• Filing for the 2020 tax season will not open until February 12
  • How will this affect refunds?
  • What can taxpayers do to get a head start over this hurdle?

As if last year’s never-ending tax season wasn’t enough… the IRS has thrown another hurdle on the track for tax preparers as we head into the first leg of a long filing year.

The IRS has just announced that all paper and electronic filing for the 2020 tax season will open on Friday, February 12, 2021.

IRS Commissioner Chuck Rettig said Friday: “Planning for the nation’s filing season process is a massive undertaking, and IRS teams have been working non-stop to prepare for this as well as delivering Economic Impact Payments in record time. Given the pandemic, this is one of the nation’s most important filing seasons ever. This start date will ensure that people get their needed tax refunds quickly while also making sure they receive any remaining stimulus payments they are eligible for as quickly as possible.”

With several new provisions coming into play from the CAA (like stimulus checks and PPP loans), the IRS needs extra time to process and prepare for the tax season ahead.

For most taxpayers, this should not be a cause for concern. Tax preparers, on the other hand, have a reason to be cautious going into this tax season. With a later start to tax return filing may come a later end to the filing season. Accountants everywhere (and certainly ours at DSJCPA) have their fingers crossed that the standard April 15th deadline will remain in play this year, despite the ongoing pandemic.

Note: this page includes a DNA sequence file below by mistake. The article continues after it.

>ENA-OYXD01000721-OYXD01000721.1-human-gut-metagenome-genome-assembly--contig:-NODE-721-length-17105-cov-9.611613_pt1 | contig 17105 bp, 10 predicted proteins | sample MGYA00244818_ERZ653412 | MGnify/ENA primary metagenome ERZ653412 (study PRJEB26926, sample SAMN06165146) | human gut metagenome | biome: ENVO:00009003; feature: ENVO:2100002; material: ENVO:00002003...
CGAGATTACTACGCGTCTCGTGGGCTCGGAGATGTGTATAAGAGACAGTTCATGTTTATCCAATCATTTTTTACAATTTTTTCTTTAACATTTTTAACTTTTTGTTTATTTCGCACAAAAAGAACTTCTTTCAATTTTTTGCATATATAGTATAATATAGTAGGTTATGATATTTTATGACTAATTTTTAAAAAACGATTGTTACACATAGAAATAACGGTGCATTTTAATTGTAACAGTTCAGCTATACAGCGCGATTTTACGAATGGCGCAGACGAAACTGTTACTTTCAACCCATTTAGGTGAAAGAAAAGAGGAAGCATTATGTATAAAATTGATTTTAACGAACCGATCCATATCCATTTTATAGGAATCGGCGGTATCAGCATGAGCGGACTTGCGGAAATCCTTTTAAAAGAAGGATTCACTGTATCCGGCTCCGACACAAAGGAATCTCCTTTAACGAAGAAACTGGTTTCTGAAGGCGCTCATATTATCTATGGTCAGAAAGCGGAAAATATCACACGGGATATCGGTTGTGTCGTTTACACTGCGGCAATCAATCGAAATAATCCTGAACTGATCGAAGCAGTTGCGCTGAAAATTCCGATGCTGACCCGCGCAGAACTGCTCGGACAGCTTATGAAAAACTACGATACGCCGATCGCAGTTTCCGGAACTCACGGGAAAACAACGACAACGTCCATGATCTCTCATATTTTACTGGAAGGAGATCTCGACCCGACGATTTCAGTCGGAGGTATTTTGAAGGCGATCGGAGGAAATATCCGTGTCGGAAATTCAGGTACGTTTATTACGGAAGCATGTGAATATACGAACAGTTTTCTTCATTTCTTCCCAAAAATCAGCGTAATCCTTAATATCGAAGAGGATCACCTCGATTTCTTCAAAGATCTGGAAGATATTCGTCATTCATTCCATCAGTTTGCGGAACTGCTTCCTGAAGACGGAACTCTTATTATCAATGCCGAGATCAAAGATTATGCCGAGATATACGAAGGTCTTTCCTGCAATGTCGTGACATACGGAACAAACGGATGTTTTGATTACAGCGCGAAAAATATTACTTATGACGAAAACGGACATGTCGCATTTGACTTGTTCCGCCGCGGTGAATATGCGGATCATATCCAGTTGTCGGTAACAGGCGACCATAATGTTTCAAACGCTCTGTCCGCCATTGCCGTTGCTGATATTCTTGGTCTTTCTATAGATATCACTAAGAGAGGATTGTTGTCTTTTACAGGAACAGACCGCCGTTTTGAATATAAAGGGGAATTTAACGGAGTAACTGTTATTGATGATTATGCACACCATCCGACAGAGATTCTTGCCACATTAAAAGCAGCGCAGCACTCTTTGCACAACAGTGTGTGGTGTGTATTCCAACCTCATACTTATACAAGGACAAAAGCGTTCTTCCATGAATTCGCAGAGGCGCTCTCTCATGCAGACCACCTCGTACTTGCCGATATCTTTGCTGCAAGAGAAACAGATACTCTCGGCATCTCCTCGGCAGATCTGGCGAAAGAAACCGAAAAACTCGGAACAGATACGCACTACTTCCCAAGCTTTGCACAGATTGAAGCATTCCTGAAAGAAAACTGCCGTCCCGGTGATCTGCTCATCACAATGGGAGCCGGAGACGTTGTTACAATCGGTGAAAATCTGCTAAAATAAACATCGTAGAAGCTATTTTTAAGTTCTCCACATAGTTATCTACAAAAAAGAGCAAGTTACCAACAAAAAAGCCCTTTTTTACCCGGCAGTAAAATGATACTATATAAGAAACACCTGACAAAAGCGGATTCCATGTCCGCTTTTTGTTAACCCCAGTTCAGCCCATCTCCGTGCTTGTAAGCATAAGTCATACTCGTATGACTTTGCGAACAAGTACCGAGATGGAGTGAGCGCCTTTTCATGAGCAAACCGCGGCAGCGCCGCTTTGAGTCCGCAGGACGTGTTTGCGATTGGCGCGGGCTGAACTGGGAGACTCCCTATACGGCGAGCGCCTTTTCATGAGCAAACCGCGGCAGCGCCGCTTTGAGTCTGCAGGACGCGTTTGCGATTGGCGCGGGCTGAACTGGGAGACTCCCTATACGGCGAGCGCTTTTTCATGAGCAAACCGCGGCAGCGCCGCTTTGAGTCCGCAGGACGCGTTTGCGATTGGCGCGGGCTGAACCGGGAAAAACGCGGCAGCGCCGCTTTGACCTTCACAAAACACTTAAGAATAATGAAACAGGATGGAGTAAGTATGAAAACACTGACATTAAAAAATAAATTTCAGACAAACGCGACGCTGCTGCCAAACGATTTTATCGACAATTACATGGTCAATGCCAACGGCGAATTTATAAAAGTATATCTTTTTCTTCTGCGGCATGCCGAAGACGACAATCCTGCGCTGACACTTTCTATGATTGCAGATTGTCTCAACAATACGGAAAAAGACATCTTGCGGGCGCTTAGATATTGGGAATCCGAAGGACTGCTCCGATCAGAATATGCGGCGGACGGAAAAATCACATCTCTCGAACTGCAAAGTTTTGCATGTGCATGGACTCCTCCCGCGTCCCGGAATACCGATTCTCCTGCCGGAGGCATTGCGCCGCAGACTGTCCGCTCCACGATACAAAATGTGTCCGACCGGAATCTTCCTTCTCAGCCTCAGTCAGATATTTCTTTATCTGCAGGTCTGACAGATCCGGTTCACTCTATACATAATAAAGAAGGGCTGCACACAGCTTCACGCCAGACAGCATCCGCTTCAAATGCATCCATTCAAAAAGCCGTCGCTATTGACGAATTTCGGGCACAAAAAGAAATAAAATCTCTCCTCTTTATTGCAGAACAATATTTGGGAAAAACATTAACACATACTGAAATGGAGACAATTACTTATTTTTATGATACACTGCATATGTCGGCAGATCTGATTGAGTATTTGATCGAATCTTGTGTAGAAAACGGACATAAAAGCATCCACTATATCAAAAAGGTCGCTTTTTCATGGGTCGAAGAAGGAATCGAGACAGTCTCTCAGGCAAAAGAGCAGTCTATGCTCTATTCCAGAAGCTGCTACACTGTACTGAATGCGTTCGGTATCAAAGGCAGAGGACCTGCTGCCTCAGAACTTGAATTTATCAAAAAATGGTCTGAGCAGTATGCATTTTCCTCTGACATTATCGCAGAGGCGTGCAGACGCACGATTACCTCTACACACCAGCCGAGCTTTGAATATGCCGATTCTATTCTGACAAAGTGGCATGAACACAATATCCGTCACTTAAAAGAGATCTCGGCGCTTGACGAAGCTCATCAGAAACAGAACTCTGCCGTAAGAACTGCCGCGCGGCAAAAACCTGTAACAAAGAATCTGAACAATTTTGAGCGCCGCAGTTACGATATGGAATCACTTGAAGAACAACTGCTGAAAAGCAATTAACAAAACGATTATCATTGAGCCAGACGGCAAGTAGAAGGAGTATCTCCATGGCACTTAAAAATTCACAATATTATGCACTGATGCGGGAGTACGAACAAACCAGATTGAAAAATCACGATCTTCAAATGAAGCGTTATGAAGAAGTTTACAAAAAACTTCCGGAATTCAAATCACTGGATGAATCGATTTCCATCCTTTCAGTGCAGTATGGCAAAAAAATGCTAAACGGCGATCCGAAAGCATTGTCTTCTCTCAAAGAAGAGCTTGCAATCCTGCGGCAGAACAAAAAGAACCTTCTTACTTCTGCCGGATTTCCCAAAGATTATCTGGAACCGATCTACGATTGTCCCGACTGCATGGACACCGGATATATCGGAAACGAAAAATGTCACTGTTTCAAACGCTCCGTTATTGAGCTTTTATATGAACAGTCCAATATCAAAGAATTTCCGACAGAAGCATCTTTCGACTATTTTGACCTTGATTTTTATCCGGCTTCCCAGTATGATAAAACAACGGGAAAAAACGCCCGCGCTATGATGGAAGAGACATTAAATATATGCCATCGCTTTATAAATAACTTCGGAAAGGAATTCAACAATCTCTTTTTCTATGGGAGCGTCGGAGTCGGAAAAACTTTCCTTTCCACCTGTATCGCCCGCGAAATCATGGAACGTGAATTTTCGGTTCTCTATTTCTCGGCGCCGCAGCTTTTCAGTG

The only major change that taxpayers should be aware of is the new filing start date: February 12th. No returns can be filed earlier than this date. For those who are used to filing early will have to wait until the start date.  

Early correspondence with your accountant remains the best way to ensure quicker access to possible refunds from your tax return.

While filing is delayed, it’s not too early to begin the tax process with your accountant. The earlier you can share your tax documents and information with your accountant, the better prepared we’ll be to handle your returns in a timely manner, despite this delay.

Questions? Call our office at 516-541-6549 and visit our website to learn more.

Sincerely,

Devin McQuillan
Associate, Creative Solutions

Contact:
516-541-6549 | Email

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